The Brazen (Bezkaunīgie) is the latest feature by Aik Karapetian. When Helena and her family revisit her late entomologist father’s summer house, tensions simmer beneath the surface. While renovating the house to become Helena’s dance retreat, they unleash a swarm of insects, igniting a struggle for survival and rekindling old family wounds. As they battle both the creepy crawlers and their own resentments, an unexpected twist forces them to confront their tragic past and fight to preserve their family bonds. The film starts sonically in a lecture room where Rihards (Didzis Jonovs) is teaching a psychology class, discussing the meaning of the word shame. (The original title means Without Shame) Meanwhile, we see his wife, Helena, attending a Zumba class.
Already, in the first scene, we have the man and wife in different spaces, one intellectual and the other more intuitive. The sequence is set to Arthur Honegger’s third symphony, more precisely, the third movement called Dona Nobis Pacem (Give us peace). Rihards’ class concerns couple’s therapy, and he invites a female student to reenact a session. Then, he puts forward the idea of giving future clients the chance to act out situations. One student suggests that it should begin in a car. When he is asked who is driving, the answer is, “The husband, of course”. Then, we see Rihards driving a car with the two children and Helena to the aforementioned summer house.
Who is The Brazen One?
The house is in dire need of renovation, but the couple have opposite ideas of how to proceed. Helena stands in a room with a pictorial sun on the wall. She suggests they should paint the whole place blue “so the dancers will feel like they are in heaven here”. The husband rejects the idea and states that white would make the room look more spacious, and tells his wife to be practical and stop dreaming. Then, things start going south quickly once the insects are discovered. Add a confused teenage son and a previously deceased child to the mix, and the stage is set. Stage may be the operative word here. The theatricality of the piece is constantly enhanced.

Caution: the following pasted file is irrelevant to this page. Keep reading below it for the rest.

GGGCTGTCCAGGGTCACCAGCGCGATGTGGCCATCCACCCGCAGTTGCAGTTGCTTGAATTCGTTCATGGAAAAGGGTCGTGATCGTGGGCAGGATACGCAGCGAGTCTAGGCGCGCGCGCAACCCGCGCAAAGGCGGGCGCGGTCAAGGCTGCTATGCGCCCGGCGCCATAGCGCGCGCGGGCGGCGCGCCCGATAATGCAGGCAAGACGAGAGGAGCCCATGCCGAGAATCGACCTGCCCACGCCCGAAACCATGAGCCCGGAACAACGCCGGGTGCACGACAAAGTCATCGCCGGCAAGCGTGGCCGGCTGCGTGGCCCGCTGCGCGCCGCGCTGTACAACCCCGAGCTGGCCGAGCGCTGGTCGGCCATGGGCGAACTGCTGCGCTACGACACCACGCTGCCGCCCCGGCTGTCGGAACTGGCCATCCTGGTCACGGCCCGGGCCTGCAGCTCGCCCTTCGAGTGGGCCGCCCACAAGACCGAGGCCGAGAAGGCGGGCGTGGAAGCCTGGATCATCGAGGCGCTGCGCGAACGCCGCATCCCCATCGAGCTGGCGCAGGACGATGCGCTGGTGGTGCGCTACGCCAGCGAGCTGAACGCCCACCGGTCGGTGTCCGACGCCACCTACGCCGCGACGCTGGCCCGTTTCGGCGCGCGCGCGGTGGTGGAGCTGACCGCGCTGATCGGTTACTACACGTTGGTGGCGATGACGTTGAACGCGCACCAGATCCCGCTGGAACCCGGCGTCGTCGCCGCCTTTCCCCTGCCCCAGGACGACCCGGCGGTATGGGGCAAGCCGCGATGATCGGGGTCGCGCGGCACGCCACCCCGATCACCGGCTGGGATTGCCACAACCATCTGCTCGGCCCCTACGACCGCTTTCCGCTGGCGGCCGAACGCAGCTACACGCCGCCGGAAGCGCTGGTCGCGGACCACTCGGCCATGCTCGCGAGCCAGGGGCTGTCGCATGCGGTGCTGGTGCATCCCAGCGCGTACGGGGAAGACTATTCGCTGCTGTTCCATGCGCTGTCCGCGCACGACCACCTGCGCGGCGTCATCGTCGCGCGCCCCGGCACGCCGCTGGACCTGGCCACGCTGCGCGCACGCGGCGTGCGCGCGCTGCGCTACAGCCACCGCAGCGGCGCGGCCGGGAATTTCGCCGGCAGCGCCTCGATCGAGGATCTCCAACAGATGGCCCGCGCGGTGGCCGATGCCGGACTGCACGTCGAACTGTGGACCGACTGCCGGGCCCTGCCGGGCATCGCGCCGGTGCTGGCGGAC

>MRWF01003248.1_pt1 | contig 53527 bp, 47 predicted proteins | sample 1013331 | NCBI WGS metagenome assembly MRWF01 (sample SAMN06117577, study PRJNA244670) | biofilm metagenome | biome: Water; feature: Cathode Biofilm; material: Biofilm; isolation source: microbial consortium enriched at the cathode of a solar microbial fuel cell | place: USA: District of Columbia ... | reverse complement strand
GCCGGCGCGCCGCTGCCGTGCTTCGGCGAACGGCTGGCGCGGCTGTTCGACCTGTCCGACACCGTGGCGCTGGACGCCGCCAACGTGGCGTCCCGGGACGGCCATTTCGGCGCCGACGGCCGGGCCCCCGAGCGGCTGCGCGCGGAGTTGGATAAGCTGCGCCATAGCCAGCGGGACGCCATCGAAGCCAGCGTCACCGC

Rihard’s lecture bookends the story of the summer house, making it feel like a fairy tale. Honegger’s powerful music (written directly after WWll as a strong appeal for peace) further intensifies the feeling of something oneiric. When I interviewed Karapetian, he said that he was initially sceptical about using the music suggested by his co-writer Justine Klava but found the unmerciful tone of the symphony suitable for the film. The most important factor for The Brazen’s success is the splendid cinematography by Jurģis Kmins. It’s the second collaboration between him and Karapetian after Samuel’s Travels (Samueli rännakud, 2021), and together, they defy the low budget and deliver a highly impressive work.
During my interview with Karapetian, he referenced works like Polanski’s The Tenant (1976), Żuławski’s Possession (1981), and the Suspiria remake (2018). When it comes to the use of music, he mentioned Kubrick’s The Shining (1980). Though Possession was an obvious reference for me, I kept thinking about Manoel de Oliveira’s Le Couvent (1995), not merely because of the picture of the sun on the wall of an abandoned space but also for its usage of Sofia Gubaidulina’s music. Regarding the dichotomy between nature and civilisation, that doesn’t necessarily have to be a divide between the two genders. Thus, my mind also wandered to Jagoda Szelc’s first feature, Tower, A Bright Day, where the poles are represented by two sisters.
In an early scene, Rihards refers to couple’s therapy as a safe space. That might also be a description of the cinematic experience. Nobel laureate Harry Martinsson once referred to cinemas as the “chapel for people who are afraid of living.” The text in question, written in 1941, aimed to elevate literature over cinema. The Brazen is an excellent example of a film you stumble upon during the Black Nights Film Festival. It was actually a last-minute switch, and I am happy that I was able to watch this accomplished film in a cinema. The film unquestionably belongs to the horror genre, but maybe it could fall into the category Mark Kermode lovingly refers to as elevated horror.